Footsteps.  A little humming sound.  The attic lock melted.  The door opened.  Mink peered inside, tall blue shadows behind her.  “Peekaboo,” said Mink.

rbtzerohour33That is the end of the short story which underwhelmed me long ago.

It worked much better for me this time around as I absorbed the entire story and not just the last three words.  The episode follows the short story almost exactly, a rarity with no padding and nothing significant left out.  One of RBT’s best.


  • First published in Planet Stories, Fall 1947.

Ray Bradbury Theater – The Long Years (S4E11)

bradbury02The Hathaways are the last people on Mars because they missed the last ship back to Earth.  They were in the mountains on an archaeological dig.  When they returned a week later, Mars had been evacuated.

John Hathaway stares at the stars each night hoping to see a rocket ship streaking among the unmoving stars.

One night, he takes his regular walk up to a hill where there are three graves.  In a quick pan, we see only the name Tom Hathaway (1988 – 2007).  At this point, we don’t know Tom is his son.  He asks their forgiveness for what he did.  He reflects on 20 years spent waiting for another ship from Earth.

rbtlongyears04Returning to his house, he sees a light moving across the sky.  He calls the family out and tells them, “We’re going home!”  To be sure they are spotted, Hathaway is able to remotely switch on every light in nearby New New York City.  In the short story, he just burns the city down.

Hathaway and his son take a golf cart to meet the ship.  The crew is descending the ladder, and hey — it’s Captain Wilder from And the Moon Be Still as Bright!  Hathaway takes them home to meet the wife and kids who they had last seen 20 years ago. Wilder comments that Cora has not aged a bit in 20 years.  Maybe it is just the way she is styled, but unfortunately the actress playing Cora doesn’t really look that much younger than Hathaway.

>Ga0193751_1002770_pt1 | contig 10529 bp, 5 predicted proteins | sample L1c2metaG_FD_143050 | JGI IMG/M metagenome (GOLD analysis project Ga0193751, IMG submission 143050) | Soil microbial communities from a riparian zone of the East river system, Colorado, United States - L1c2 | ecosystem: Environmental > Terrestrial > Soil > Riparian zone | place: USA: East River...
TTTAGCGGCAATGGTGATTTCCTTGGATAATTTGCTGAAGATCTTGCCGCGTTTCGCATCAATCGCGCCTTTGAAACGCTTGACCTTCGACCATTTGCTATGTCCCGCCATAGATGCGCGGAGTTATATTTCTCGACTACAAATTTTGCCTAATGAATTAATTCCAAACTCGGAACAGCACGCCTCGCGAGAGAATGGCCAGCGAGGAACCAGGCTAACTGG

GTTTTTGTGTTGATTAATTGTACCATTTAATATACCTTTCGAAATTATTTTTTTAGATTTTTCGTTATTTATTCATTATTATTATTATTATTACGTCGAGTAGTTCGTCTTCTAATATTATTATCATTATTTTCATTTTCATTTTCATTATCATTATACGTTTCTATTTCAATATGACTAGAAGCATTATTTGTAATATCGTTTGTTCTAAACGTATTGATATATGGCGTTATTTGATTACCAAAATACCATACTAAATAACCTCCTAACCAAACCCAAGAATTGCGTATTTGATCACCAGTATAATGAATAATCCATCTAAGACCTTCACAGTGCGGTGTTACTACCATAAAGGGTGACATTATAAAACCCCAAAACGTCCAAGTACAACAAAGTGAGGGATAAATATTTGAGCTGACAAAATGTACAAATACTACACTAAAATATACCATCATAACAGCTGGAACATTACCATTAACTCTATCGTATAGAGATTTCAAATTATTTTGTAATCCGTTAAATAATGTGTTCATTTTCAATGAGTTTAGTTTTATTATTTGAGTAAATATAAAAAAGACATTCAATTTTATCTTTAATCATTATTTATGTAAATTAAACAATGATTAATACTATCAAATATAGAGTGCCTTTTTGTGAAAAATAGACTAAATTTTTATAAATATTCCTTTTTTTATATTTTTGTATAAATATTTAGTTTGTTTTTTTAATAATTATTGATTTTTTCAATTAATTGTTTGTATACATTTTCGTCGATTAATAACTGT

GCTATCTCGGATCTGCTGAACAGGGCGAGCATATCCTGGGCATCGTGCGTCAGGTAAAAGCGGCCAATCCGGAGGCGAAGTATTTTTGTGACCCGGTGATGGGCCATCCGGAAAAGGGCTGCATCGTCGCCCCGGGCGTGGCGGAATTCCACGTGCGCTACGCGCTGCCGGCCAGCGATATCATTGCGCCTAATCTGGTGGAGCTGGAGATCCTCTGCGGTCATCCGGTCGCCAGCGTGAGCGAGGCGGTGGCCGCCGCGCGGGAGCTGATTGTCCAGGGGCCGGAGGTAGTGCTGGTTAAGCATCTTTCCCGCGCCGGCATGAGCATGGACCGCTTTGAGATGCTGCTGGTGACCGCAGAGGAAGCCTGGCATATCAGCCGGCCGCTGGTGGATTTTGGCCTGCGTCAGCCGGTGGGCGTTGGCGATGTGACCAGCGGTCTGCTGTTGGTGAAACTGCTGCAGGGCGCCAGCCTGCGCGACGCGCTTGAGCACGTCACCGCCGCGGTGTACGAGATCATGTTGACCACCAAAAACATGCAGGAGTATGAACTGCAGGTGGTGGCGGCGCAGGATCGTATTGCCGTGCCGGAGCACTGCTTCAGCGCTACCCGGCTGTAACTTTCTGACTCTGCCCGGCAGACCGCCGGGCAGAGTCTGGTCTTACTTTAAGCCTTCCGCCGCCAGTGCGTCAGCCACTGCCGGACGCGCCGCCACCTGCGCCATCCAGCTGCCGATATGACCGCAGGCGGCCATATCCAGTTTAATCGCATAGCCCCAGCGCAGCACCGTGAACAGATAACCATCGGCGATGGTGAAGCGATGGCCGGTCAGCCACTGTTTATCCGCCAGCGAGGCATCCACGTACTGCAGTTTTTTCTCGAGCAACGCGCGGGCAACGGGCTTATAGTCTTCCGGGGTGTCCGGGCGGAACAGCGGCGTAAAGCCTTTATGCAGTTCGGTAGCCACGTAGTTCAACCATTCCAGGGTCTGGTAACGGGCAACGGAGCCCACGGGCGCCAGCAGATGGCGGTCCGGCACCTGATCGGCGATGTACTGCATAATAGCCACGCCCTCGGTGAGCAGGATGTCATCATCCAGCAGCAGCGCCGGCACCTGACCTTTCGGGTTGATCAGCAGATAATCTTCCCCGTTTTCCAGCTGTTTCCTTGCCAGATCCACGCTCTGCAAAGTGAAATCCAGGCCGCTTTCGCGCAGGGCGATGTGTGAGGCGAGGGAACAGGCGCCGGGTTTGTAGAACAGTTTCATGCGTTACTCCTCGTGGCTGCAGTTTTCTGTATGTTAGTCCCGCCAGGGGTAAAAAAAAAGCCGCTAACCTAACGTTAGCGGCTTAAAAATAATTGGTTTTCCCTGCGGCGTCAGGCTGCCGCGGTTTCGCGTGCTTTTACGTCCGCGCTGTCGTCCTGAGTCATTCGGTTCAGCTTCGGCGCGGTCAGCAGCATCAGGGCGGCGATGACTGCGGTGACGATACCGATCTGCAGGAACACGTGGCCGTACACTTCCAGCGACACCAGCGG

rbtlongyears05One of the other crewman knew the kids and comments they they also appear exactly as they had 20 years earlier on Earth.  Son Tom evens says he is “twenty-one” in his only dialogue in the episode.  He is in several scenes, but just stands there looking a lot like Jim Carrey in Dumb and Dumber, never uttering another word.

But he is positively loquacious next to the female crew member who gets not a single line of dialogue.  She is even seen speaking in a couple of scenes, but in the background where we can’t hear her.

As Hathaway visits the graves again, Wilder joins him.  Hathaway explains that a virus killed his whole family in a week.  So he built robots to recreate his family.

When Wilder tells Hathaway that they can only take him back to Earth, not his family, he tries to explain it to them.  “What is goodbye?” asks his robot wife in the sci-fi trope where a non-human speaks perfectly throughout an episode, but then doesn’t know a key common word.  What if they had been humans, would there still only have been room for Hathaway?

rbtlongyears10While he is trying to explain “going away”, he ironically does the big “going away” as he has a heart attack and dies.  They bury Hathaway next to his real family, and the crew leave them on Mars.  The episode has a much better ending, a great ending — the robot family uses the same tools which created them to create another John Hathaway.

In the last scene, they are all sitting at the dinner table and Cora has made John’s favorite chicken dish.  Although, I don’t know what he’s going to do with it as it was strongly suggested that robots do not eat.

In the short story, the robots are deemed too human to kill, so they are left to do the same repetitive mundane tasks forever.


  • First published in Macleans, September 1948.
  • Just to confuse things, in the episode, the father is John and the son is Tom.  In the short story, the names are reversed.  Also, the wife in the episode is named Cora instead of Alice, and they have an extra daughter in the short story.
  • Directed by Paul Lynch who also made Prom Night.

Ray Bradbury Theater – The Toynbee Convector (S4E8)

bradbury02I’m not sure if this series is wearing me down, or if it was just a late bloomer — I’m actually starting to like some of the episodes, or at least I can appreciate them when I can see through the figurative filter of 80’s style and the more literal filter of an awful DVD transfer.